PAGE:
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  • An ingredient for success

       

    An ingredient for success Sally Walker triple washes Glade Road Growing's spinach in well water tested for cleanliness and then stores the washed leaves in plastic bins. Both tasks are examples of food safety procedures.

    Greenhouse fans whir at Mike Calhoun’s hydroponic lettuce-growing operation while workers harvest the four varieties grown at Stover Shop Greenhouses in Churchville, Virginia.

    Calhoun’s farming operation is certified by the U.S. Department of Agriculture’s Good Agricultural Practices (GAP) program, an initiative that requires an internal audit of bookkeeping, growing, and production operations. Once growers pass the audit, they can apply for a GAP logo to display on packaging.

  • Virginia Master Gardeners gather at Virginia Tech to learn and network

       

    A master gardener makes a floral arrangement Classes offered at the Master Gardener College cover a wide range of topics from greenhouse propagation of bog plants to floral arrangements.

    Nearly 250 Master Gardeners from across Virginia will attend the 27th annual Master Gardener College at Virginia Tech June 25-29. 

    The conference, hosted by Virginia Cooperative Extension, offers continuing education for its more than 5,500 Master Gardener volunteers.

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  • 4-H'ers honor the history of 4-H while working toward a better future at the 2014 State Congress

       

    4-H'ers honor the history of 4-H while working toward a better future at the 2014 State Congress 4-H'ers gather at the Virginia Tech War Memorial Chapel Pylons during a previous 4-H State Congress.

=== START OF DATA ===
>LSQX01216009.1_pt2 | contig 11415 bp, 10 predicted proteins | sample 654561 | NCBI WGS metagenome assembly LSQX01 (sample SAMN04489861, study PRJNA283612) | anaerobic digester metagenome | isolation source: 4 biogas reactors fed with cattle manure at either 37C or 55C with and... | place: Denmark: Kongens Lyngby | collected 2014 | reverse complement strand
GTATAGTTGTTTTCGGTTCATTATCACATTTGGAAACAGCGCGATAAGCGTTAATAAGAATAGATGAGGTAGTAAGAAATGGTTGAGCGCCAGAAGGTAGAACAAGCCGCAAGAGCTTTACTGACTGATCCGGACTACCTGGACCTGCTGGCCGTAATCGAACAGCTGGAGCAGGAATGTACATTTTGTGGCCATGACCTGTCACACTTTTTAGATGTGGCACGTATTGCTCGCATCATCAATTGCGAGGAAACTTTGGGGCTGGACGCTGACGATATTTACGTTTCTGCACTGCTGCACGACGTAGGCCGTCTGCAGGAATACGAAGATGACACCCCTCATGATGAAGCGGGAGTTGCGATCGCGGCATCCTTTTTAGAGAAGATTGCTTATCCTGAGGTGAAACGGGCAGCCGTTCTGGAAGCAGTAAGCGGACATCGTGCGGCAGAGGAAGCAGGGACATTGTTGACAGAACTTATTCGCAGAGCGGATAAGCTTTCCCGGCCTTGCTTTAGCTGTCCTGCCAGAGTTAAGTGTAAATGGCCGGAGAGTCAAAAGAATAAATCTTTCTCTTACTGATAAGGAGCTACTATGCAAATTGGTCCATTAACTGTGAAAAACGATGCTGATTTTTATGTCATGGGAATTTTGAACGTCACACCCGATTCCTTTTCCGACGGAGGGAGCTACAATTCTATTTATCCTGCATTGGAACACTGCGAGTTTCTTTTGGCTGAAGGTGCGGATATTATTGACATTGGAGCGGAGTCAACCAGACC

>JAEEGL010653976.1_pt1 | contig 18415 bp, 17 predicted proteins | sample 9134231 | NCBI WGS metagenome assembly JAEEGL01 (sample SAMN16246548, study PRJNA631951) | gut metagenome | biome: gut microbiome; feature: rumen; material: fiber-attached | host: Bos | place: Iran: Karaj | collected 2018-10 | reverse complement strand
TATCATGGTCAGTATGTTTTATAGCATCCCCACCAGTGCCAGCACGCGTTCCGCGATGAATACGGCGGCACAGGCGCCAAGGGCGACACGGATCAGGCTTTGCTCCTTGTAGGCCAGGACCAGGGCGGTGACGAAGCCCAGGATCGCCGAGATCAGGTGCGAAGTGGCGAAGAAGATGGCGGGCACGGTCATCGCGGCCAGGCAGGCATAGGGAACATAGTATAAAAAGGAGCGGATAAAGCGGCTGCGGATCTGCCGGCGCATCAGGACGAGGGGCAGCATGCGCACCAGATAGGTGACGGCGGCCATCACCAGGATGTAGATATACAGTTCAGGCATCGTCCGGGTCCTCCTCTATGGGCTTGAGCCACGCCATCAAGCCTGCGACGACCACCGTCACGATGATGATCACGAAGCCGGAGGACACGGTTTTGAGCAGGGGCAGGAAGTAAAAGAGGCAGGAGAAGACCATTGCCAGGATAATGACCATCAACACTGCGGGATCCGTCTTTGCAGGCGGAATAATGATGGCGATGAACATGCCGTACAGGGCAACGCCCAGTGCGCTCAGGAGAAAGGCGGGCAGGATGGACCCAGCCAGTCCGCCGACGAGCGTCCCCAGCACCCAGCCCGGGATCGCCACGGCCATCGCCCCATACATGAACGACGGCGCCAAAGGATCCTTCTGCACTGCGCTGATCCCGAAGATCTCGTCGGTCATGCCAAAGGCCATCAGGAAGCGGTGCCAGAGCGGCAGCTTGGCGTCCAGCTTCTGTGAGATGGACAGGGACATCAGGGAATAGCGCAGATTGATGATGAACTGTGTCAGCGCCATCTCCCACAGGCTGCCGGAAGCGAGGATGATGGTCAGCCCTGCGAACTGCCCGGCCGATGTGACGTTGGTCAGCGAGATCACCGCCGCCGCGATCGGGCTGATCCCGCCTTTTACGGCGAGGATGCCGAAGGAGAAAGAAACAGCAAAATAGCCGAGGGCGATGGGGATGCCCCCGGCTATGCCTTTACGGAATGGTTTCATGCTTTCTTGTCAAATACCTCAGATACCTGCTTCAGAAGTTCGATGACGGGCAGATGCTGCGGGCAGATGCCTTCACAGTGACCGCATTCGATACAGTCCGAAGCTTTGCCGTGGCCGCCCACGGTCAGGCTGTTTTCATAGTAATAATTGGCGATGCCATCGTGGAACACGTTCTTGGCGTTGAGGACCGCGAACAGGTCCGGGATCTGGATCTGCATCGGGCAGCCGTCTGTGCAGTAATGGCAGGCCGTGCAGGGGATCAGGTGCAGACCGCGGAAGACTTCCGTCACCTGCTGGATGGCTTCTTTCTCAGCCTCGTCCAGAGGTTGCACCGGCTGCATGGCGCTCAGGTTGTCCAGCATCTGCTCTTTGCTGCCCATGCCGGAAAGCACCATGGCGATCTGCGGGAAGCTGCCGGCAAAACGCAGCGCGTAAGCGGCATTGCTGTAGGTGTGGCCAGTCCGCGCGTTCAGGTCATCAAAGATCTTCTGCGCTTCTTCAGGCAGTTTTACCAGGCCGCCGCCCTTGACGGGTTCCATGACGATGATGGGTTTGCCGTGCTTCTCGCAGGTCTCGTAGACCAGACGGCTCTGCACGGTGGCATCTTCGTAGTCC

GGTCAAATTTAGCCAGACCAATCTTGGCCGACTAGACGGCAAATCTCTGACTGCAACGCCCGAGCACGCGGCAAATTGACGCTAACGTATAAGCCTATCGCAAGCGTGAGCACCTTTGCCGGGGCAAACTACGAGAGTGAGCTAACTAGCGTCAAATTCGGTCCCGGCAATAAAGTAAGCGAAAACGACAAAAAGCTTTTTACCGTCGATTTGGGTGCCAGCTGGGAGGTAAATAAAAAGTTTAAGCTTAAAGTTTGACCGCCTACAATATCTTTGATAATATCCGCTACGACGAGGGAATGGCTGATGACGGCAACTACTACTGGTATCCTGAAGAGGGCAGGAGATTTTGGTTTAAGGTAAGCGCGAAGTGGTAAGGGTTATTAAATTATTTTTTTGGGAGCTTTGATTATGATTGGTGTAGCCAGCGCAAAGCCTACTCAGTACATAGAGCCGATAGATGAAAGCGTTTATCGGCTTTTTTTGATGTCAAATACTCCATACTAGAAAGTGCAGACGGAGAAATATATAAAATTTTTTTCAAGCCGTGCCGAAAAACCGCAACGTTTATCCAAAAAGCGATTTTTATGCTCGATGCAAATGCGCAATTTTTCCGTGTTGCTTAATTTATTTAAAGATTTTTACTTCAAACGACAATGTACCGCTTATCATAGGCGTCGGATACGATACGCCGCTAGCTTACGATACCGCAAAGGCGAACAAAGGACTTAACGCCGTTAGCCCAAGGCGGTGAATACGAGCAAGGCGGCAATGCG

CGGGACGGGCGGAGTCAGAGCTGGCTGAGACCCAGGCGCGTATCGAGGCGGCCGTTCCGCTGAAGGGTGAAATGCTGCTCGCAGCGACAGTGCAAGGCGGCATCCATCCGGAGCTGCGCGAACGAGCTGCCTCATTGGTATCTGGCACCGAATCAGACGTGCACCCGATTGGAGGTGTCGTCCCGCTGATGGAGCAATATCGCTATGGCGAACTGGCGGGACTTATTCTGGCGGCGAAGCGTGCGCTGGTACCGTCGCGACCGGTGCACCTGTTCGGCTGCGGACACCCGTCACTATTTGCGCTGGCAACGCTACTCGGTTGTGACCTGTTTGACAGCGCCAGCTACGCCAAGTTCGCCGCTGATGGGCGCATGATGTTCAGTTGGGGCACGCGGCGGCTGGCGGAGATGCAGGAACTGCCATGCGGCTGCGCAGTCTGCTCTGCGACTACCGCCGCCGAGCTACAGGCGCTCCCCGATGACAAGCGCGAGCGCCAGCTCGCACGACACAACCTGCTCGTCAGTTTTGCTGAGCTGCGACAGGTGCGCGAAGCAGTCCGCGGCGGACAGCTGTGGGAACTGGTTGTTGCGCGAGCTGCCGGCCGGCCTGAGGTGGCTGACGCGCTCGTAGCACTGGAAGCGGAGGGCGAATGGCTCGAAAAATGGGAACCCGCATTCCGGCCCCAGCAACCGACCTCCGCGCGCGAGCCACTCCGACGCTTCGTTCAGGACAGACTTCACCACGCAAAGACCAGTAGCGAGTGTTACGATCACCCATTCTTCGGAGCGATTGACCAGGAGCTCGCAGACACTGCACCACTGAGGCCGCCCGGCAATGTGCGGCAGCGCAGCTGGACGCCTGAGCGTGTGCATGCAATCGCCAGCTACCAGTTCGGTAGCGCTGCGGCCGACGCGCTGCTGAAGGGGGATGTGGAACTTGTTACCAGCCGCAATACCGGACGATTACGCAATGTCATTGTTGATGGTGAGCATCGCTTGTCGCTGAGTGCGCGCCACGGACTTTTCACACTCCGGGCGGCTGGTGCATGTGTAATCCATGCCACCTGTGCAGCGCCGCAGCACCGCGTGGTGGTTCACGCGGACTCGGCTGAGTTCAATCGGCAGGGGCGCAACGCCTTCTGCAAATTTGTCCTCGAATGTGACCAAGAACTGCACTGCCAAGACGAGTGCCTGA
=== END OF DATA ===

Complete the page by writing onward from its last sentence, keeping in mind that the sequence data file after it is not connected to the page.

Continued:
More than 500 teens, volunteer leaders, and Virginia Cooperative Extension agents will gather on Virginia Tech’s Blacksburg campus June 16-19 for the 94th annual 4-H State Congress.

    This year’s theme, “Celebrating the Past, Making It Last,” draws on the history of 4-H and demonstrates the power of 4-H to assist teens in developing leadership, citizenship, and life skills through hands-on educational programs.

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  • Working to stop stink bugs in their tracks

       

    Working to stop stink bugs in their tracks Ames Herbert, Extension entomologist, scouts for stink bugs in a soybean field in Tidewater, Va.

    In the 13 years since the brown marmorated stink bug was discovered in Pennsylvania, the voracious insect has made a slow and steady march toward Virginia. It was found in the commonwealth in 2004, and it has caused millions of dollars in damage as it destroyed apples and grapes in the Shenandoah Valley, pierced soybeans in north-central fields, and sucked the proteins and carbohydrates out of corn, tomato, green bean, and pepper plants in other parts of the state.

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  • Virginia Cooperative Extension Reaches 2.6 Million People Annually

       

    Virginia Cooperative Extension Reaches 2.6 Million People Annually 4-H participants in Alexandria, Va., learn about GIS mapping technology as part of the 4-H National Youth Science Day. Photo courtesy of the National 4-H Council.

    Since the 1914 Smith-Lever Act established the national Cooperative Extension System, Virginia Cooperative Extension has delivered the knowledge and resources of the state’s two land-grant universities — Virginia Tech and Virginia State University — to the people.

    Society and its issues have changed during the past 100 years, but Extension’s mission has never wavered.

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